The J-3 didnt appear until 1937, after William Piper had bought out Taylor, and it was an offshoot of the Taylor design. By modern standards, the first J-3 would have been classified as sport aircraft, which, it in fact is today.

The 1937 J-3 was powered by a 40-HP Continental A-40 and had a 9-gallon fuel capacity. The following year, Piper offered a 50-HP Continental as an option and a year later, in 1939, a steerable tailwheel and a 12-gallon fuel tank became standard. At that point, the 50-HP Franklin engine appeared as an option, in addition to an engine of similar horsepower made by Lycoming, whose plant was eventually just down the road in Williamsport, Pennsylvania. More than 1300 J-3s were sold in 1939, as the CPT spurred demand and the Depression eased.

Nineteen-forty saw the evolution of the J-3 into the classic form in which most models survive today, with a 65-Continental up front or, in fewer cases, the Lycoming or Franklin variants. Most had wood props, although over time, most of those have been converted to metal props.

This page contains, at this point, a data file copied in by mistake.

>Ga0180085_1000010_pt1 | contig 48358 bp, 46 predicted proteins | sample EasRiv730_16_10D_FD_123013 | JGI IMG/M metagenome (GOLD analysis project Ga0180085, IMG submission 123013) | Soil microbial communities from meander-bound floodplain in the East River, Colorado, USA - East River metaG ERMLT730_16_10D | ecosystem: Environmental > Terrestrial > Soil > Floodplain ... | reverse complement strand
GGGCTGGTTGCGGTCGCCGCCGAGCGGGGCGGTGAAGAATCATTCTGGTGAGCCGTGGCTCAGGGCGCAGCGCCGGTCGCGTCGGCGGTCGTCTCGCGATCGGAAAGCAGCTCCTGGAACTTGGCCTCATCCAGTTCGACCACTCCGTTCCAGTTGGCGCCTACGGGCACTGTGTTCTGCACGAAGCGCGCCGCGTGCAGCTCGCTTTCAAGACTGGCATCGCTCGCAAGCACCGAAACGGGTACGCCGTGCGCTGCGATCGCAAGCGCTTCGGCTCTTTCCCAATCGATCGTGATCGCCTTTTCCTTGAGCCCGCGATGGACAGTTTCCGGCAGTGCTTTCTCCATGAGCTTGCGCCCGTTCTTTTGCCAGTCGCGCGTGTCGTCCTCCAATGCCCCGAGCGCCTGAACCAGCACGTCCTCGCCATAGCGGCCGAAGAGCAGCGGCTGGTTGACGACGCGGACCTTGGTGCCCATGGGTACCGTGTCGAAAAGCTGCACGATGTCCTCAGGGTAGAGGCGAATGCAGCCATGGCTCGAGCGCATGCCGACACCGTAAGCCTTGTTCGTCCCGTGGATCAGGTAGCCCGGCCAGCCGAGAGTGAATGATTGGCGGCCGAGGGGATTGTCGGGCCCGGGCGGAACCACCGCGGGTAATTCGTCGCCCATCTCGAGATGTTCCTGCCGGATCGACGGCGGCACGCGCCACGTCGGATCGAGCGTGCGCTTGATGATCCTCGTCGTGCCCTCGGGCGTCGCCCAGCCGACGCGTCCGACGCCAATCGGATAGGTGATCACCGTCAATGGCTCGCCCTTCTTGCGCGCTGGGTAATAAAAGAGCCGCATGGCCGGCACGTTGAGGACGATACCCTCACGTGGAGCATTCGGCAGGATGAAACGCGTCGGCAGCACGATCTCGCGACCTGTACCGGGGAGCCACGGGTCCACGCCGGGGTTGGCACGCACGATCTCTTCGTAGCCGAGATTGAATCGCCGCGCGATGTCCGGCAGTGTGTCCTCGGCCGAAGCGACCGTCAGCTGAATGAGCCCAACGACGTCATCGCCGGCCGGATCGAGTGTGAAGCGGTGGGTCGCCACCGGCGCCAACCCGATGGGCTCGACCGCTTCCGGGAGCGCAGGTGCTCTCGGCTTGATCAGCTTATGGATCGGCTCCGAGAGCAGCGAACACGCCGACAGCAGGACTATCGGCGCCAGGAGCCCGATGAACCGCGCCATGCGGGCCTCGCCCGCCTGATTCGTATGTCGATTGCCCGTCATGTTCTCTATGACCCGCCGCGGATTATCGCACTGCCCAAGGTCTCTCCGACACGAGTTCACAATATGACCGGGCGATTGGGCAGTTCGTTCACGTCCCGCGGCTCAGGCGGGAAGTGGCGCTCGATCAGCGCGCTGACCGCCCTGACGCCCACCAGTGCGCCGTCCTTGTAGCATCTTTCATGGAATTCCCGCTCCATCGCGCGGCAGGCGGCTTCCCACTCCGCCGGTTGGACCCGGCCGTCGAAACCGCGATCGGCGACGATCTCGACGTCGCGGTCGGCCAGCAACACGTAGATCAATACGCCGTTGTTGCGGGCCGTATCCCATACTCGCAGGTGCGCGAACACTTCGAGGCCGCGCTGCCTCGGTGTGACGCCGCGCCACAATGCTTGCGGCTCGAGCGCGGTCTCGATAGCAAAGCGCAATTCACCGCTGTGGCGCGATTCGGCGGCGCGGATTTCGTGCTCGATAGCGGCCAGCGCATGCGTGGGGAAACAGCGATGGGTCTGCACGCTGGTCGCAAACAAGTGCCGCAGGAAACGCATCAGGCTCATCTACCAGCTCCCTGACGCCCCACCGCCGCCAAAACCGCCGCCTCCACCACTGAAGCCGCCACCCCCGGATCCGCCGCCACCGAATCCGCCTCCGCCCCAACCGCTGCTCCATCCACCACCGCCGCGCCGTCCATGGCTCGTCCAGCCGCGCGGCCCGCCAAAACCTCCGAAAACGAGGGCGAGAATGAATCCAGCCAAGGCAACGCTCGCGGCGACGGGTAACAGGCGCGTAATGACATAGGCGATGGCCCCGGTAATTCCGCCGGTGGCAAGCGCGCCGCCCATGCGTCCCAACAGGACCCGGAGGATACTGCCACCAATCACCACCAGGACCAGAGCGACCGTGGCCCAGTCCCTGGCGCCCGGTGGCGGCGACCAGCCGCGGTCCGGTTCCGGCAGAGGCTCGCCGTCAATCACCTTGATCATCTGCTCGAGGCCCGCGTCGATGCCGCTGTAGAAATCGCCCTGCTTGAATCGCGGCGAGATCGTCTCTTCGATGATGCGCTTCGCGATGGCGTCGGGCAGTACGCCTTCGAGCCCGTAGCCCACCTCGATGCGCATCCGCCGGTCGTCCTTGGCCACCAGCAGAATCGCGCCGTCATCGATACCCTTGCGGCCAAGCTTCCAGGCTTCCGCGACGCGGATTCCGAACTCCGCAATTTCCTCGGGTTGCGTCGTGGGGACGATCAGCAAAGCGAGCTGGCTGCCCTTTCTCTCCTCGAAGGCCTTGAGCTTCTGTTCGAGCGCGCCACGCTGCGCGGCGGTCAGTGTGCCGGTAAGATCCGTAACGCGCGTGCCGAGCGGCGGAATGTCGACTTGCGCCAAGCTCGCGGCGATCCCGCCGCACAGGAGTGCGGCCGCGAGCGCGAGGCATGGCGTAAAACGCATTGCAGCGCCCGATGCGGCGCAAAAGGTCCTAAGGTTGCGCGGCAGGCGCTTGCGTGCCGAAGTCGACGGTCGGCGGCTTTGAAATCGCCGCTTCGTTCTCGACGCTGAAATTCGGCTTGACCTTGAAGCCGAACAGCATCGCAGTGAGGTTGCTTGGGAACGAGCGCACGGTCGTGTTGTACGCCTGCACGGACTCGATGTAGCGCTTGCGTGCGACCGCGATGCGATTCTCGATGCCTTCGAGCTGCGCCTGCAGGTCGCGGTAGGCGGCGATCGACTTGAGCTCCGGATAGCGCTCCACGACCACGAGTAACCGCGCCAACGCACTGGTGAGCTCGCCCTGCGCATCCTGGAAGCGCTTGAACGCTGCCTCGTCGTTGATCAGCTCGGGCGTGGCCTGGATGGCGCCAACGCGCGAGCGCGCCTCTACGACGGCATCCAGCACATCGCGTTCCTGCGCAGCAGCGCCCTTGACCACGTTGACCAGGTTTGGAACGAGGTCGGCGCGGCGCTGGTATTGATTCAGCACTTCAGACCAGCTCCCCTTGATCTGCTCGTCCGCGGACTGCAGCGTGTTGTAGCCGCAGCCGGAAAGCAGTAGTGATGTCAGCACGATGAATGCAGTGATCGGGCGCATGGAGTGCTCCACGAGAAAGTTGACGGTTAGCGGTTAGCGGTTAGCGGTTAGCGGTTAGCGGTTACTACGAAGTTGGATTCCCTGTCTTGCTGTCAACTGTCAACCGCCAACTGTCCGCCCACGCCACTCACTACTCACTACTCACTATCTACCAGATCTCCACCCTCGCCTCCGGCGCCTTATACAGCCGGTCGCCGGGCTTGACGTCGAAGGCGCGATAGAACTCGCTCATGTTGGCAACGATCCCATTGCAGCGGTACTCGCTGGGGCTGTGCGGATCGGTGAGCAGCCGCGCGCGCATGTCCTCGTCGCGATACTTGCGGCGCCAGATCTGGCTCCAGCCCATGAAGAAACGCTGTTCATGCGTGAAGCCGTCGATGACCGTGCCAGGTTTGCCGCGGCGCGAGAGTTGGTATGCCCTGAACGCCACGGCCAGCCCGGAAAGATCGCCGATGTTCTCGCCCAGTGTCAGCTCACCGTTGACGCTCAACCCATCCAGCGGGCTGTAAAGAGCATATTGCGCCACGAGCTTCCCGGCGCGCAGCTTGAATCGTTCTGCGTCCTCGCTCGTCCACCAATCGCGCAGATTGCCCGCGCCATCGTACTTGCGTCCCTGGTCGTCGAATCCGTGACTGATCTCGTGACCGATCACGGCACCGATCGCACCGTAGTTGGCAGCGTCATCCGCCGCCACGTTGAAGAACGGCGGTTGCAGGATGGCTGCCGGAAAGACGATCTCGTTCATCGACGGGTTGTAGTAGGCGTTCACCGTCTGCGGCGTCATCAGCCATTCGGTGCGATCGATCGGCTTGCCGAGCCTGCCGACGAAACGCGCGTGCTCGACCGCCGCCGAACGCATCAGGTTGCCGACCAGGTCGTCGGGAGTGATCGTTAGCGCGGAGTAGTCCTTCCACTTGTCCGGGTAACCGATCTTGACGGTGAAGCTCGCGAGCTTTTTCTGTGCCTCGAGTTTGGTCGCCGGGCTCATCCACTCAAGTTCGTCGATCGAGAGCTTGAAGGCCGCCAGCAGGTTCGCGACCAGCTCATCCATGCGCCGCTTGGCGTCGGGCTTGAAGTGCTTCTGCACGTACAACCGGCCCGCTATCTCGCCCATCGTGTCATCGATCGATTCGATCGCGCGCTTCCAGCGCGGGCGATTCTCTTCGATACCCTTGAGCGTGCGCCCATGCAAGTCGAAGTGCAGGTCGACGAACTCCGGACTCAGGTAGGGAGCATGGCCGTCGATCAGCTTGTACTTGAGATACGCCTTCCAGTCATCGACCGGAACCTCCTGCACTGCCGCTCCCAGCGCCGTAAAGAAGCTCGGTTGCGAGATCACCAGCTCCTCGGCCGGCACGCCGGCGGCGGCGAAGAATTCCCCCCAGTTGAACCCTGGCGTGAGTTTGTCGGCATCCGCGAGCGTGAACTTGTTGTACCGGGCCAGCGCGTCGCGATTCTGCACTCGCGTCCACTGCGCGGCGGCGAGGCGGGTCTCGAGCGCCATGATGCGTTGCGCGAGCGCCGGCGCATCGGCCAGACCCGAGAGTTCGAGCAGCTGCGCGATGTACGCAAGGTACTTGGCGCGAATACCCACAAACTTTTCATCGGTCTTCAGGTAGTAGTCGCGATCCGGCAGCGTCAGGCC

Piper J-3 Cub Aircraft

Piper continued to pour Cubs out of its factory until the December 7, 1941, Pearl Harbor attack sent the J-3 into uniform. During the war, Piper built some 5000 L-4 versions of the J-3, slightly modified with olive drab paint jobs, electrical systems and heaters, providing the barest of creature comforts for an airplane known for its Spartan appointments.

A Piper publication from the early days of World War II trumpeted the L-4s patriotic versatility: “There is no reason why Piper L-4s couldnt set down American Commandos behind enemy lines. And, when the boys completed their missions of destruction, these planes could get them back with speed and comparative safety.”

Piper was ready when the war ended in 1945 and transitioned quickly into building airplanes for thousands of returning vets. The following year, an astounding 6320 Cubs were built, with production reaching 50 a day at one point, or one every 10 minutes.